That Thing Lurking Over There
by Alexander D Jones
He walked through the door, a single strip-light flickered overhead.
There seemed to be no other light source in the vast room. He knelt and
took off his rucksack. He then pulled out his torch and flicked it on.
He surveyed the immediate area. Nothing. He zipped up his rucksack and
slung it back over his shoulder. He cautiously made his way forward,
stepping in-between the various objects of all different shapes and
sizes that were strewn over the floor. He had been brought in to do
this, and he assured himself that he was going to.
forward looking all around, then he heard something. He swung his torch
up to the ceiling, but by the time the beam focused onto the spot,
whatever 'it' had been had gone. He was alone, no weapons, no backup,
only his torch and a helmet with a built-in torch. He took it out of
his rucksack and put it on, then he put his normal torch into his
pocket. He carried on forwards.
Out of the corner of his eye he noticed a baseball bat, he
looked to the ceiling and mouthed a "Thank you." He wandered over to it
and picked it up. Weighing it in his hands he felt that little bit
He walked on, stepping over discarded toys, kitchen utensils
and bottles. At one point he knocked a coke can that made him dive
behind a nearby unit. He stayed in this relative safety for some time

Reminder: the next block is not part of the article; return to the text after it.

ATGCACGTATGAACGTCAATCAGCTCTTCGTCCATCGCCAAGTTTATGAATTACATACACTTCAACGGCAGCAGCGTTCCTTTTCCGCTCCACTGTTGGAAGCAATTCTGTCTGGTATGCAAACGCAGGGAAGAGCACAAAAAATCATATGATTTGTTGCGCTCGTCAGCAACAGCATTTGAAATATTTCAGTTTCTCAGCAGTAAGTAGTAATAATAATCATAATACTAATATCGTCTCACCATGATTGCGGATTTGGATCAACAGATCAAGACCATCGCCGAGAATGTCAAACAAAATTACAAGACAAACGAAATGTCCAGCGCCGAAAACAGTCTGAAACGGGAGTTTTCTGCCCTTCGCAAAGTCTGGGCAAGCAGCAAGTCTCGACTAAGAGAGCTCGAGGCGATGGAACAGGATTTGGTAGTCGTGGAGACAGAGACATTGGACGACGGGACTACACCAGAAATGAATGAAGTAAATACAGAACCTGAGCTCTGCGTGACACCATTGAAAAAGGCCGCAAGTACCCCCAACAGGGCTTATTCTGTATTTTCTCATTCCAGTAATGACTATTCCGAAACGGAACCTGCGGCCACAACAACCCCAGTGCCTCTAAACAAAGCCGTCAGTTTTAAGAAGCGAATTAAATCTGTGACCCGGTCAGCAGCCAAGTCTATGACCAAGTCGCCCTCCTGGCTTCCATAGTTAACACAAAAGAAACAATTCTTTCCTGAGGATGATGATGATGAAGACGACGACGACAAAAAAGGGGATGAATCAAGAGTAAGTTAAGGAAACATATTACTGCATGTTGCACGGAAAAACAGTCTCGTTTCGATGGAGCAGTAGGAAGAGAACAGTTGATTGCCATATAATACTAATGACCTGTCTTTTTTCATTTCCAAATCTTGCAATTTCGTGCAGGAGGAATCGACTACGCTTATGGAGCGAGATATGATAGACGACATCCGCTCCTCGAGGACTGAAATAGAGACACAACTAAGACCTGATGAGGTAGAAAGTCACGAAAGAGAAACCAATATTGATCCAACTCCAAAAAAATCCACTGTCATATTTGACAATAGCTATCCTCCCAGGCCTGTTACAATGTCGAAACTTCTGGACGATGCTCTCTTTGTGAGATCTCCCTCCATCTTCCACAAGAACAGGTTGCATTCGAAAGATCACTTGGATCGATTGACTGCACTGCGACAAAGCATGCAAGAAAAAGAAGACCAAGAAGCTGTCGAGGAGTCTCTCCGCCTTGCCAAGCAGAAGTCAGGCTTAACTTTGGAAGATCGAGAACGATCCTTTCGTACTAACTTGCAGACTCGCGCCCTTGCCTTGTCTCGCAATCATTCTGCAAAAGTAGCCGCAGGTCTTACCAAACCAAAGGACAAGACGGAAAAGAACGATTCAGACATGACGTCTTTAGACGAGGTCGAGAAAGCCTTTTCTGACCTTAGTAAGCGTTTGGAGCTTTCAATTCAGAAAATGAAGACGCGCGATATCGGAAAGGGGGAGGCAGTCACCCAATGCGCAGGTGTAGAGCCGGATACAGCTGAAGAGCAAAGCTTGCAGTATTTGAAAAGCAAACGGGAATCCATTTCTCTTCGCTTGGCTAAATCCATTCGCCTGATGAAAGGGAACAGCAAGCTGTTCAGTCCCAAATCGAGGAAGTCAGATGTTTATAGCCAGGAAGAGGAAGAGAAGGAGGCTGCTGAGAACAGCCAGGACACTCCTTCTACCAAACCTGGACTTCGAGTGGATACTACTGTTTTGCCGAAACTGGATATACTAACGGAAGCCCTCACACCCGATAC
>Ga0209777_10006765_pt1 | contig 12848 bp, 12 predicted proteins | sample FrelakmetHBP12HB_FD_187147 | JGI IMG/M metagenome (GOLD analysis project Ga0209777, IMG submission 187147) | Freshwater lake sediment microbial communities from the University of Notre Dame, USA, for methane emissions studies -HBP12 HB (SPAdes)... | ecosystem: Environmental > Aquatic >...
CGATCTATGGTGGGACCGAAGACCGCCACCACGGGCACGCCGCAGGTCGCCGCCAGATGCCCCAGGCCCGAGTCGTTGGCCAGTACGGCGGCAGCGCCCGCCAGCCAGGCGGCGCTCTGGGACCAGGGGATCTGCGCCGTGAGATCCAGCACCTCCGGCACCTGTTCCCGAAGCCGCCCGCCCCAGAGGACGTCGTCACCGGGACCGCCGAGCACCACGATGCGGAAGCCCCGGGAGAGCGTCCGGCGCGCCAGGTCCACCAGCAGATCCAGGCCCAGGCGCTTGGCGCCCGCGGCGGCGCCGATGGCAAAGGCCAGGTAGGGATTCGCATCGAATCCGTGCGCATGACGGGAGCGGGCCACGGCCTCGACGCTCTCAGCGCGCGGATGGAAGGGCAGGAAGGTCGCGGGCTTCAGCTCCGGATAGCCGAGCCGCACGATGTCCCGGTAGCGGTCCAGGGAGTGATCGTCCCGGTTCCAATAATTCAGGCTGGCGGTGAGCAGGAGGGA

until he was sure he was out of any immediate danger.
He walked on, swinging the baseball bat at anything that made a
sound. He had just finished mauling a plastic chair when it occurred to
him that maybe his mind was just playing tricks on him. He smiled. What
was he thinking? There is nothing here!
“I'm completely alone.” He shouted into the nothingness.
walked on, assured by his new-found sense of security. He was walking
more casually now, but, maybe, a little too casually. He trod on a
squeaky dog toy. It startled him so much that he swung the baseball bat
with all his force, which took him off balance. He stepped back onto a
skateboard, sprawling backwards into an open fridge which had
decided to present itself. He fell in and it fell over. The doors of
the fridge shut, but he didn’t notice because he was already
He awoke to the sound of people calling his name.
"In here!" he shouted "In here"
The doors opened, and brilliant white light burst in,
momentarily blinding him. He blinked a few times to adjust from
darkness to light as he was helped out by a tall, grey-haired man in
glasses and holding a clip board, his examiner, Professor Francis
Butters. The professor was shaking his head and mulling over his notes.
"I'm sorry," said the professor "But you failed the test."
© 2018 Alexander D Jones
Alex Jones is an aspiring author who hopes to go Pro
one day. He enjoys putting characters in situations in which
he would never find himself. He is based in England.
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